Vacuum Tube?

A vacuum tube from the Armstrong collection

Most people today have heard of Moore’s Law and the explosion of the number of transistors in modern technology, but if you are of the younger generation, the word “vacuum tube” sparks only faint recognition.  In fact, some younger readers may not recognize the term at all.  But this device was the forerunner of the modern transistor, which is used in nearly all electronics today.

Edison discovered the principle that would lead to the vacuum tube while developing a carbon-filament electric lamp.  In 1883, during the course of his experiments he observed a dark film on the inside of the glass which caused the carbon filament to burn out. Curious as to the cause, Edison hung a tiny metal plate inside the bulb and found that a small current passed from the hot filament to the metal plate, but not in the other direction.

This “Edison phenomenon” was regarded as an academic curiosity for many years, until it was picked up by John Fleming in 1904.  Fleming used this discovery to create the “Fleming valve,” a device that would induce current flow in one direction and not the other.  This is called the “diode” today (a term that many will remember from Physics class).

Closeup of the inside of a vacuum tube

In 1906 Lee De Forest found that he could place a fine wire mesh between the filament and the metal plate and control the current flow through the circuit.  In effect, he made a “faucet”; if the voltage on the grid was high, current would flow.  If the voltage on the grid was low, the current would be blocked.

Think of this as a faucet: by using a little bit of your own energy to turn the knob, you can control a large flow of water.  Similarly, the De Forest “audion,” or vacuum tube used a small voltage from an incoming radio signal to shape a large amount of current provided locally.

You can see a picture of a vacuum tube from the E.H. Armstrong collection at the right.  The wire running through the center is the cathode, the wire spiral is the mesh, and the thick black outer shell is the anode.  This vacuum tube was originally used in the litigation case Armstrong vs. Motorola.

Next, I’ve included a picture of an interesting device below.  Do you recognize it?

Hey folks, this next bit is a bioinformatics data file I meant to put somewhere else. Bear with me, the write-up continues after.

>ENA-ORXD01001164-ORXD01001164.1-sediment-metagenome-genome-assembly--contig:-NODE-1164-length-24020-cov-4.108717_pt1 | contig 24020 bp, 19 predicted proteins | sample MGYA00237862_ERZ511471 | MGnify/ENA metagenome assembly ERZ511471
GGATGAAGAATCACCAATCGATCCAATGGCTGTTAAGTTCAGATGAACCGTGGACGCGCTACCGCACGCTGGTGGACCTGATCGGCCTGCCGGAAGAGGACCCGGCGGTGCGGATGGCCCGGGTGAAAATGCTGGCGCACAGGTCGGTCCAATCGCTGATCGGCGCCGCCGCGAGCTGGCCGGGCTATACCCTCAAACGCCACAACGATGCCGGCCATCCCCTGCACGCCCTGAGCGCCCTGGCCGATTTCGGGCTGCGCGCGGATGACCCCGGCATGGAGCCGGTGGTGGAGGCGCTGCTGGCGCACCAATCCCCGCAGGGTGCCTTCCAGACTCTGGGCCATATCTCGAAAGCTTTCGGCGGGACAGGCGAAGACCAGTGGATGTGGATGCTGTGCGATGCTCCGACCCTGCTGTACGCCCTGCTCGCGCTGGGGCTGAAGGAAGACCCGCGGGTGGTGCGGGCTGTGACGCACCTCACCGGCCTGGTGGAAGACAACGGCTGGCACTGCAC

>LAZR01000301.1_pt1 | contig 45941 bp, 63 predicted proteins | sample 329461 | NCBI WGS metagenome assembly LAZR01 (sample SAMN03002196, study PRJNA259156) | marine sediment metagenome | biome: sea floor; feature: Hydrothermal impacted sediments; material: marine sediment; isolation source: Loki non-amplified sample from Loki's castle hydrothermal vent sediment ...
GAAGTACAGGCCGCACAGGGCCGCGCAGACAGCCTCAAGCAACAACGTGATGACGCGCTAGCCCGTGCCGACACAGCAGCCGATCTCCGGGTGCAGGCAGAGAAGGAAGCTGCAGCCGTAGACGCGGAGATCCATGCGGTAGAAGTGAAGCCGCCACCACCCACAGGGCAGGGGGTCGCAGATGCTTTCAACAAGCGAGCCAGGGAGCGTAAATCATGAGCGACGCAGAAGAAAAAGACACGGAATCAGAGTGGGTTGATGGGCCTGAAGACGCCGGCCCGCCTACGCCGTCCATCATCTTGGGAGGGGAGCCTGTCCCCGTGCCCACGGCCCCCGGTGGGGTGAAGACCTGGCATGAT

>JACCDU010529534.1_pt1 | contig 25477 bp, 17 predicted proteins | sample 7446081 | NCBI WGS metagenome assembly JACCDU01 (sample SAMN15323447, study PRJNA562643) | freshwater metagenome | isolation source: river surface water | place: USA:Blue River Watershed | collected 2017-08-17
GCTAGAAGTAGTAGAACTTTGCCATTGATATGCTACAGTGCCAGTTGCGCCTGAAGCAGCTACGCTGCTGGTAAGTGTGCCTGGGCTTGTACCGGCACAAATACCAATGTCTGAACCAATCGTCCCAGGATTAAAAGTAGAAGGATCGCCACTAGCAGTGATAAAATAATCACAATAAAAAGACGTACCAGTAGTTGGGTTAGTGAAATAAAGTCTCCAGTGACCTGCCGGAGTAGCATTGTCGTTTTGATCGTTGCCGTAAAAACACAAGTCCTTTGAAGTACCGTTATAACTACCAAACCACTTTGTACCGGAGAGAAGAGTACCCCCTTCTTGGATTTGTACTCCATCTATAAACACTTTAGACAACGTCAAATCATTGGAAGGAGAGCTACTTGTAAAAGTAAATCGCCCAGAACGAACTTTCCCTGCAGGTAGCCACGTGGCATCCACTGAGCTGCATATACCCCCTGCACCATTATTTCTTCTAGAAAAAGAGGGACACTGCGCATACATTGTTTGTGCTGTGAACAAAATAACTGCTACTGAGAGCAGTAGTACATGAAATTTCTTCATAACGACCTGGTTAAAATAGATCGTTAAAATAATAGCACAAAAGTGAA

Fundamental electronic element


This is a air variable capacitor.  By rotating the plates outwards, the surface area is decreased and the capacitance drops.

5 thoughts on “Vacuum Tube?

  1. Better to call the capacitor an “air variable capacitor.” At least that was the more common expression from my youth. The capacitor shown is quite advanced as it has three ganged sections and is geared for easier adjustment. Typical five tube table radios of the early 1950’s used only a two gang air variable capacitor. My parents had an “Olympic” table radio whose dial light would vary in brightness as you tuned across stations.

    The tube appears to be a fairly common small power tube using a graphite anode (plate) still available and maybe even still in service in older transmitter equipment. So, its hard to imagine it was used in litigation so long ago.

    I note your typo in the second paragraph, Einstein instead of Edison. 🙂

  2. Do the Armstrong papers mention Walter S. Lemmon? I believe Mr. Lemmon was an expert witness for Armstrong regarding the feedback amplifier, claiming that he saw Armstrong demonstrate it at an earlier date than DeForrest claimed for inventing it. Mr. Lemmon also had an early connection to the tuning capacitor shown in the article.
    I am also interested in Armstrong’s FM patent fight with Sarnoff and RCA. Any info on that?
    Joe Mislan

  3. Thanks for the corrections, Ira! I’ve included them in the post. That’s fascinating about the table radio, too — it would be great to compare the inside of a radio then, and a radio today!

    Joe, I personally haven’t seen Walter S. Lemmon, but that certainly doesn’t mean the name isn’t there. If I come across the name, I’ll update here. The FM patent fight is a great idea for a post…stay tuned!

  4. I am reading the book “Thunderstuck” by Erik Larson. It goes into fine detail about Marconi, and perhaps some invention of its own, in Marconi’s invention of wireless communication. Fleming was employed by Marconi. The scientists of the day, 1900, realized the need for tune-able transmitters. It as never achieved using spark transmission, but early Marconi “boxes” were once on display at the Marconi Foundation at Columbia. It was the tune-able vacuum tube oscillators that made single frequency carrier wave (CW) transmission and reception possible.
    Joe Mislan

Comments are closed.